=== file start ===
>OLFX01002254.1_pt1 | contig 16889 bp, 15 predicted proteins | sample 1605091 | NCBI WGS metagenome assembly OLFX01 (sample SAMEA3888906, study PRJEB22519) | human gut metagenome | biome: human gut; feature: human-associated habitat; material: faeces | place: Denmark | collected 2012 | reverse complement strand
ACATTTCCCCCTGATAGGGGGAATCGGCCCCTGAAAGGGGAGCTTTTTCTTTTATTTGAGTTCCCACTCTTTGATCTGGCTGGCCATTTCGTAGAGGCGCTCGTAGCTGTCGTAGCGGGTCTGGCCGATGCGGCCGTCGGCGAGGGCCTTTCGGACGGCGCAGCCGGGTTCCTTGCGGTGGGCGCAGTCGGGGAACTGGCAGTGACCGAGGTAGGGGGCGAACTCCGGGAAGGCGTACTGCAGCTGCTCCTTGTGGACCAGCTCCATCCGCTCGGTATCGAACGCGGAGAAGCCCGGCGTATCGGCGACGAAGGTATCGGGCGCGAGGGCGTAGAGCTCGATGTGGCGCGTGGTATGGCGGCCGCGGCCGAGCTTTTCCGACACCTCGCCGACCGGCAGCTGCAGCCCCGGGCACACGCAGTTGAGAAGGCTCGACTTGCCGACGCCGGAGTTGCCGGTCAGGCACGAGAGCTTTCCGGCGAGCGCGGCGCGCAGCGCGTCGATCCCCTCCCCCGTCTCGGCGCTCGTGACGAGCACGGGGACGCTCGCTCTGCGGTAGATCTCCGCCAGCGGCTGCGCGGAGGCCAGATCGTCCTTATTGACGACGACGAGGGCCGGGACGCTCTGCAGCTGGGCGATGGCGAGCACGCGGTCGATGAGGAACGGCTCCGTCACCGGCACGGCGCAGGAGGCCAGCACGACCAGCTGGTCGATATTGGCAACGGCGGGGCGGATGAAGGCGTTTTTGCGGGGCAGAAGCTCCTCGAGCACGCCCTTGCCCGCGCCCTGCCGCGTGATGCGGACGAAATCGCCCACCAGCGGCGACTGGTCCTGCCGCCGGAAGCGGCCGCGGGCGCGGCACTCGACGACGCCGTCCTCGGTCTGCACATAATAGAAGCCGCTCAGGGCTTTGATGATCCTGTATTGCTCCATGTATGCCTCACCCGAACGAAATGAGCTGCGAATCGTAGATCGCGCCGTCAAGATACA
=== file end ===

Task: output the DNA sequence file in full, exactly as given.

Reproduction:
>OLFX01002254.1_pt1 | contig 16889 bp, 15 predicted proteins | sample 1605091 | NCBI WGS metagenome assembly OLFX01 (sample SAMEA3888906, study PRJEB22519) | human gut metagenome | biome: human gut; feature: human-associated habitat; material: faeces | place: Denmark | collected 2012 | reverse complement strand
ACATTTCCCCCTGATAGGGGGAATCGGCCCCTGAAAGGGGAGCTTTTTCTTTTATTTGAGTTCCCACTCTTTGATCTGGCTGGCCATTTCGTAGAGGCGCTCGTAGCTGTCGTAGCGGGTCTGGCCGATGCGGCCGTCGGCGAGGGCCTTTCGGACGGCGCAGCCGGGTTCCTTGCGGTGGGCGCAGTCGGGGAACTGGCAGTGACCGAGGTAGGGGGCGAACTCCGGGAAGGCGTACTGCAGCTGCTCCTTGTGGACCAGCTCCATCCGCTCGGTATCGAACGCGGAGAAGCCCGGCGTATCGGCGACGAAGGTATCGGGCGCGAGGGCGTAGAGCTCGATGTGGCGCGTGGTATGGCGGCCGCGGCCGAGCTTTTCCGACACCTCGCCGACCGGCAGCTGCAGCCCCGGGCACACGCAGTTGAGAAGGCTCGACTTGCCGACGCCGGAGTTGCCGGTCAGGCACGAGAGCTTTCCGGCGAGCGCGGCGCGCAGCGCGTCGATCCCCTCCCCCGTCTCGGCGCTCGTGACGAGCACGGGGACGCTCGCTCTGCGGTAGATCTCCGCCAGCGGCTGCGCGGAGGCCAGATCGTCCTTATTGACGACGACGAGGGCCGGGACGCTCTGCAGCTGGGCGATGGCGAGCACGCGGTCGATGAGGAACGGCTCCGTCACCGGCACGGCGCAGGAGGCCAGCACGACCAGCTGGTCGATATTGGCAACGGCGGGGCGGATGAAGGCGTTTTTGCGGGGCAGAAGCTCCTCGAGCACGCCCTTGCCCGCGCCCTGCCGCGTGATGCGGACGAAATCGCCCACCAGCGGCGACTGGTCCTGCCGCCGGAAGCGGCCGCGGGCGCGGCACTCGACGACGCCGTCCTCGGTCTGCACATAATAGAAGCCGCTCAGGGCTTTGATGATCCTGTATTGCTCCATGTATGCCTCACCCGAACGAAATGAGCTGCGAATCGTAGATCGCGCCGTCAAGATACA